Enraged with India's refusal to extend the visas of three Chinese journalists, Beijing has issued a warning, saying that New Delhi will have to face 'serious consequences' if the move was a fallout of China's opposition to India's bid to join the elite Nuclear Suppliers Group (NSG) last month.
"Speculation is swirling that India is taking revenge against China for the latter's opposition to India joining the Nuclear Suppliers Group (NSG). If New Delhi is really taking revenge due to the NSG membership issue, there will be serious consequence," said an editorial published in China's Global Times daily.
China's warning comes after the Indian government refused to extend the visas of three Chinese scribes from the Xinhua News Agency, forcing them to leave the country.
Among the three are Wu Qiang, Xinhua bureau chief in Delhi, and Tang Lu, chief correspondent at the Mumbai bureau.
"No official reason was given for the rejection of the visa renewals. Some Indian media claimed that the three journalists are suspected of impersonating other people to access several restricted departments in Delhi and Mumbai with fake names. There were also reports attributing it to the journalists' meeting with exiled Tibetan activists," said the article.
Lü Pengfei, former India-based special correspondent with the Global Times, said there is absolutely no need for Chinese journalists in India to conduct interviews under fake names and it is completely normal for reporters to request interviews with the Dalai Lama group.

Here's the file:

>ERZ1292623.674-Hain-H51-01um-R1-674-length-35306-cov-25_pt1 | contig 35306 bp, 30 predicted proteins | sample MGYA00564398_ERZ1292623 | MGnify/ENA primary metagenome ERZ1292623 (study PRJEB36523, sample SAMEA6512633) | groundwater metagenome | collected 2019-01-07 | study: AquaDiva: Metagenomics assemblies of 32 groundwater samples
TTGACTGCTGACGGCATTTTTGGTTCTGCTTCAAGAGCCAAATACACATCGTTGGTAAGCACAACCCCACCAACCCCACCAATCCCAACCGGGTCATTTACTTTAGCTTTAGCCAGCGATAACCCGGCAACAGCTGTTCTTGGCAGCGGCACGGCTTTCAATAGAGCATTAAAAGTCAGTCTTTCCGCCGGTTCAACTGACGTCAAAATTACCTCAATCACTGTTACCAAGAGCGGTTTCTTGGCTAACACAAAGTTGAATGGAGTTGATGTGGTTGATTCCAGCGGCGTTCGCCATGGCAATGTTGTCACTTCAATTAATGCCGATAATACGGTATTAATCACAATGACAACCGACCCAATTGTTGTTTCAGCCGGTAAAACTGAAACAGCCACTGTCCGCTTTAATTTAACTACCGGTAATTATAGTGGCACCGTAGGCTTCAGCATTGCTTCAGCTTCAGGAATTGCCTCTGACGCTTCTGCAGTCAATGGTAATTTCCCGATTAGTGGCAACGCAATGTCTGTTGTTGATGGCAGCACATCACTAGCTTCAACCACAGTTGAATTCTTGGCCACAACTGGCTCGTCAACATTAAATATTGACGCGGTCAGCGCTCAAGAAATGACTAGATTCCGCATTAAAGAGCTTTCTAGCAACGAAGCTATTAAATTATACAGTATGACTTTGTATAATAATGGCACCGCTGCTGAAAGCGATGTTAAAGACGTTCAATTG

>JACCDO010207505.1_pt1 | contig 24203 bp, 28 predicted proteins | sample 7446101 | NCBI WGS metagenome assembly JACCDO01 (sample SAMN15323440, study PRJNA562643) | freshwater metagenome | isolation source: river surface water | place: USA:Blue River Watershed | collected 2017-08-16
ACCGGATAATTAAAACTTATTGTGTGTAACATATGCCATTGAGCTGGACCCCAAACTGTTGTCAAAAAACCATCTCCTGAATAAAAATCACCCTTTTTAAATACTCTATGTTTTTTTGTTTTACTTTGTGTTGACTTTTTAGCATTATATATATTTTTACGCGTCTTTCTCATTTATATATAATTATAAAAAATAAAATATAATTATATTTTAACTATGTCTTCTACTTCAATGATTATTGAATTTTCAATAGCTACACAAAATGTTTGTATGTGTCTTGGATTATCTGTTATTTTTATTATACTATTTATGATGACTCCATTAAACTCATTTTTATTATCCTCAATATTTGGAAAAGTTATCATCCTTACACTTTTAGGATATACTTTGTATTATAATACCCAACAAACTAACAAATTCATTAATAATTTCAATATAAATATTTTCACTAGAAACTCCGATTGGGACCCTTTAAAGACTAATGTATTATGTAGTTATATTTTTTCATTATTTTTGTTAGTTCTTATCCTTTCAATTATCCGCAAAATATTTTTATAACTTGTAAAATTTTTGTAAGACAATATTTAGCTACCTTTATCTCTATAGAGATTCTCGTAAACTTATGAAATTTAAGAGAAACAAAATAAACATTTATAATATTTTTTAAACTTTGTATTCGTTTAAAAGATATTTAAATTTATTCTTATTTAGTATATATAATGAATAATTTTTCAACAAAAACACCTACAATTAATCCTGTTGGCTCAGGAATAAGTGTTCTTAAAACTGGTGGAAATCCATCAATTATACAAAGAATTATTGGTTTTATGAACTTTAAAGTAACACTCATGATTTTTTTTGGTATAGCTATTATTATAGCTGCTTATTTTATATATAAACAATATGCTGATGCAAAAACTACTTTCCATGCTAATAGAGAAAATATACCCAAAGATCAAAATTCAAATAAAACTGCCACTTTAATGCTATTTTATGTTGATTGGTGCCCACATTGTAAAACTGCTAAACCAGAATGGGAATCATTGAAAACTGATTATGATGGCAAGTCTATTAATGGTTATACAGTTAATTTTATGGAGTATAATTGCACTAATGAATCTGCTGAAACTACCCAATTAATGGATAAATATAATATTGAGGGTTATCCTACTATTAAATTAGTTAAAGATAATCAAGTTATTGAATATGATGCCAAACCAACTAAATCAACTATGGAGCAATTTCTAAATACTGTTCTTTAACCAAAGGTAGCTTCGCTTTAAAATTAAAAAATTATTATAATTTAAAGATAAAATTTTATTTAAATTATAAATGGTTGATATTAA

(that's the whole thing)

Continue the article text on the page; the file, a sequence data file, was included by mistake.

"In any case, it's not a good thing that India has turned down Chinese reporters' applications for new visas. The act has sent negative messages and media communications between China and India will inevitably be negatively impacted. India has a suspicious mind. No matter whether Chinese reporters apply for a long-term or a temporary journalist visa, they will come across many troubles. Complaints about difficulties of acquiring an Indian visa have also been heard from other Chinese who deal with India. In contrast, it's much easier for Indians to get a Chinese visa," the editorial said.
"On the visa issue this time, we should take actions to display our reaction. We at least should make a few Indians feel Chinese visas are also not easy to get," it added.
The editorial, however, added that the bilateral relationship between the two countries is now on a sound track, with a by and large tranquil border and steadily booming trade.
"The two in general are able to maintain neutrality with regard to international affairs that are related to the other side. But problems emerge when it comes to issues that the two are at odds," the editorial said.